71hz53cqn-lThere is a sense in which the privilege of being invested in to pursue publicly funded research is very much an expression of the trust of a society. By acknowledging this as part of a social contract, almost the very least one can do is to pay back to society by talking openly (and clearly) about what one does and the results one has obtained. If one doesn’t, there is always the danger that someone else, less able and less articulate might well do so, and other than writing bitterly about X’s misrepresentations, one will not be able to do much else. Science communicators (as a tribe) play a different role. At their best, their function is to integrate many approaches in an analytical manner, and present this in a format that is sometimes easier on the eye. (In this genre, and from my own area of interest, there are few books that compare with James Gleick’s Chaos: Making a New Science, a hugely popular and hugely influential description of chaos theory and nonlinear science. And accurate as well.)

awThe friendship and the intense discussions between Goethe and Humboldt, for instance, as Andrea Wulf discusses in her brilliant The Invention of Nature, were mutually very influential, with Humboldt’s detailed reports being inspirational not just to Goethe, but also to Darwin, Wordsworth and John Muir among others. One can argue that the state of science, and the state of the world, was very different two centuries ago, as it surely was. Card-carrying scientists were fewer and the language that scientists used was not as forbiddingly jargon-filled as it can seem today, but there is good evidence that the lay public flocked to hear Humboldt and his descriptions of South America, much as today’s audience might well be glad to hear from a specialist, of the unexplored vistas of string theory or human behaviour or the brain.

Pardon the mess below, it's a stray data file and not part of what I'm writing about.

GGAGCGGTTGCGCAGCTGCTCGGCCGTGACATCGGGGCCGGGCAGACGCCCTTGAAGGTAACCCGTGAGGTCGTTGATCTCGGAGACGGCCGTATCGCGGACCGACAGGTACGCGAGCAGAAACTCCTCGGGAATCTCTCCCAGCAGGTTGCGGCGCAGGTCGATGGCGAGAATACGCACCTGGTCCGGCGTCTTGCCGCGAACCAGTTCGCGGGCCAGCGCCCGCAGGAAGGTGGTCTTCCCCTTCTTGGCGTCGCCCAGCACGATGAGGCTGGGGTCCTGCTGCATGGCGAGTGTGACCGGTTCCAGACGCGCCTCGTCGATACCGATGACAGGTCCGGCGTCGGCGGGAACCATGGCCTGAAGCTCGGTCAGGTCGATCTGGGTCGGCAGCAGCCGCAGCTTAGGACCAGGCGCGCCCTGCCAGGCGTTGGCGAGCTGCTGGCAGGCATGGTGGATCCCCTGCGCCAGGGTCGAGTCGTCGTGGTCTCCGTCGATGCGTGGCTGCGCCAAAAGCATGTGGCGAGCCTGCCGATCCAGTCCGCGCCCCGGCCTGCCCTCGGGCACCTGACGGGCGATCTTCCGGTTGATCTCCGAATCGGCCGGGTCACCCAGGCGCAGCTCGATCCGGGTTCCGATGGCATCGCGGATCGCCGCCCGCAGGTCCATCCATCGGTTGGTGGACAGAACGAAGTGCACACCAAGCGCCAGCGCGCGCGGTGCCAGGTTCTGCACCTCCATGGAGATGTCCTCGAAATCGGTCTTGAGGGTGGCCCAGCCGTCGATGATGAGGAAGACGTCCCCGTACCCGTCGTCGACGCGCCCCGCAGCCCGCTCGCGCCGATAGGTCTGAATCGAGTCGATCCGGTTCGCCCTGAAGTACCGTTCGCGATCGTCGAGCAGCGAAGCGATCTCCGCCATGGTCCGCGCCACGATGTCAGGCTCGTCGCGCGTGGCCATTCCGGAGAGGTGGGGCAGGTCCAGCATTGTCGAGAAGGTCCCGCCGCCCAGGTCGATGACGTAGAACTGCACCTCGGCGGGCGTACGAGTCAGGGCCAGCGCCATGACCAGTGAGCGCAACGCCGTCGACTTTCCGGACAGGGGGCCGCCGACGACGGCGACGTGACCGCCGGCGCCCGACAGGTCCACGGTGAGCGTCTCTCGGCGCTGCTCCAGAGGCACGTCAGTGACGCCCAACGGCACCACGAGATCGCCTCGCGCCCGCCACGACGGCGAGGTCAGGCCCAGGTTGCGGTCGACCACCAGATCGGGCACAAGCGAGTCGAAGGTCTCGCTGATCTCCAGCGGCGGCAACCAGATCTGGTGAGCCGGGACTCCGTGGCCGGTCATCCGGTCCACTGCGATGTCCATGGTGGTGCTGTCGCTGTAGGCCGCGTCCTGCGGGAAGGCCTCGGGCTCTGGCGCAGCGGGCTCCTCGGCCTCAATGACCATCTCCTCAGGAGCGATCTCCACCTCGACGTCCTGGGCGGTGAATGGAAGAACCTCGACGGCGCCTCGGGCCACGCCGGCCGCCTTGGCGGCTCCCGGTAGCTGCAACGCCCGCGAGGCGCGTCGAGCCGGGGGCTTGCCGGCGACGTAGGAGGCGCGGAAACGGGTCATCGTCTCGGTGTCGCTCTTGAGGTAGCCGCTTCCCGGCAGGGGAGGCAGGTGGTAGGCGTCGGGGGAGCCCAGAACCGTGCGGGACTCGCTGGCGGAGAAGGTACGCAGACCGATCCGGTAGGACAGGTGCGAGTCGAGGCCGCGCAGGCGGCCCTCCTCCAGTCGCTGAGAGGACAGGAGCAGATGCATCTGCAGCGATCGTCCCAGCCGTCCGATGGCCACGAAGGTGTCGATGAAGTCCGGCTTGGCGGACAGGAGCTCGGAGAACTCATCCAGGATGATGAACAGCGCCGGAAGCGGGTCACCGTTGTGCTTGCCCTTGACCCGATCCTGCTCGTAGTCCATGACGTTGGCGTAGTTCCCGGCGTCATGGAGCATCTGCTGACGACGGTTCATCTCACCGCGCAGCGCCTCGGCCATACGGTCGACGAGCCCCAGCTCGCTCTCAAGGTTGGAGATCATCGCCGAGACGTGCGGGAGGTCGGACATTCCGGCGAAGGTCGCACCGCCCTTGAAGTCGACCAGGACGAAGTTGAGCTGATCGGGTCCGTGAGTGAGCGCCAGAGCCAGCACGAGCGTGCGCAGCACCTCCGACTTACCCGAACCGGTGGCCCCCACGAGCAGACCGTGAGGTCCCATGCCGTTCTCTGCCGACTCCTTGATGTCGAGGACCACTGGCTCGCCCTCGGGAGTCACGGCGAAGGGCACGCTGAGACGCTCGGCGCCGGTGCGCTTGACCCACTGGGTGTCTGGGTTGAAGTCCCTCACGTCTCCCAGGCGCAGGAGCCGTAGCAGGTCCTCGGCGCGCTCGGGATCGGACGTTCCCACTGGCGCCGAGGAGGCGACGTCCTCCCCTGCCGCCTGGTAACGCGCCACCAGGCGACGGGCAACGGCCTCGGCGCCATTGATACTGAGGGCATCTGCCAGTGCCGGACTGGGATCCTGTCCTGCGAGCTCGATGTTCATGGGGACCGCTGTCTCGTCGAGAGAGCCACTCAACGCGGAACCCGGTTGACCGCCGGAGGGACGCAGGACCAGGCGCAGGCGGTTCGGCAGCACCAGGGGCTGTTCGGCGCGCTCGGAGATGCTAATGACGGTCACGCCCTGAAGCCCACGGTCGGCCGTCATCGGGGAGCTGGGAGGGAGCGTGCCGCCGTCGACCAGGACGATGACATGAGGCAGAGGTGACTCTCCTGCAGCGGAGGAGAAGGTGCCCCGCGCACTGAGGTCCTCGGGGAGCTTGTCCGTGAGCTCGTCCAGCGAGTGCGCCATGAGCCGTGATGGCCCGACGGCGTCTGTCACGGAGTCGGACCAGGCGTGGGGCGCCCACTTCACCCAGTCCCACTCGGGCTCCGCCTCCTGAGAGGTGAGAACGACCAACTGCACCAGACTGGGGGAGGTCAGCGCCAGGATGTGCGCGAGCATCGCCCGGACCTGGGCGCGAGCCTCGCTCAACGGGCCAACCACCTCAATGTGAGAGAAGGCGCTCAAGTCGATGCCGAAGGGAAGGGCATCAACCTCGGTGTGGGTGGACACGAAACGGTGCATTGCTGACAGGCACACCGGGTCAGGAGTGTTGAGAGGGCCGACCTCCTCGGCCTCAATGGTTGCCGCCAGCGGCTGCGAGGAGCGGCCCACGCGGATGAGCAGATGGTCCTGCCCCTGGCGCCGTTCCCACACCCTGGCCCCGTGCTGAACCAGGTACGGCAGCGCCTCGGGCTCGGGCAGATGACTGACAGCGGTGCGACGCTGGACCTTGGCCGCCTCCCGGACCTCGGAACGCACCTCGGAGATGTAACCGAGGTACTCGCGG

Hearing about a subject from someone who has contributed greatly to it can be much more than just inspirational: the authenticity of experience transmits itself in a very unique manner. It is quite another thing to have someone else talk about it, though there are exceptions, of course- some science journalists are very effective communicators of the big picture, in a way that a practitioner who is focused on some small portion of the puzzle may not be. And of course, this is their forte, putting together a narrative that can grip a reader in a way in which an individual’s very personal story might not. But authenticity has a separate value and cannot be substituted…

Which is why it might be good to occasionally worry about communicating just what it is that one does – science, poetry, or philosophy – to a wider and larger audience. The process might well be beneficial to the quality of what one does in the first place! And today there are many different ways in which this might be done. Through a blog, for instance, or a YouTube channel, through books and articles, or by public lectures, the tradition for which is sadly absent in most of our cities.

Does this, namely taking the time to communicate one’s work to others – even if one doesn’t have to – take away from the presumably more important task at hand, of doing the science in the first place? To which one might well ask why do science at all then. And in any case, it is an unrepeatable exercise. What other work would Gamow have done if he had not written 1, 2, 3… infinity? Or what other vistas might Richard Dawkins have explored, had he not spent his time writing The Selfish Genome or The Extended Phenotype. I prefer to think that this, in itself, was the essential task, to write the books that would go on to influence others.

newsfeynmanOne can go on talking about talking about science… but in the end the basic points are few. There needs to be much more about scientific matters in public discourse, particularly in this day and age, when almost any aspect of our daily life is so influenced by the scientific advances of the past few centuries. It has always needed science communicators (who may or may not be practicing scientists) to do their bit, to bring out the significance of the work, and to see where value can be added. But hearing about any field directly from the ones who have contributed to its advance – in whatever way – has a charm and value all of its own.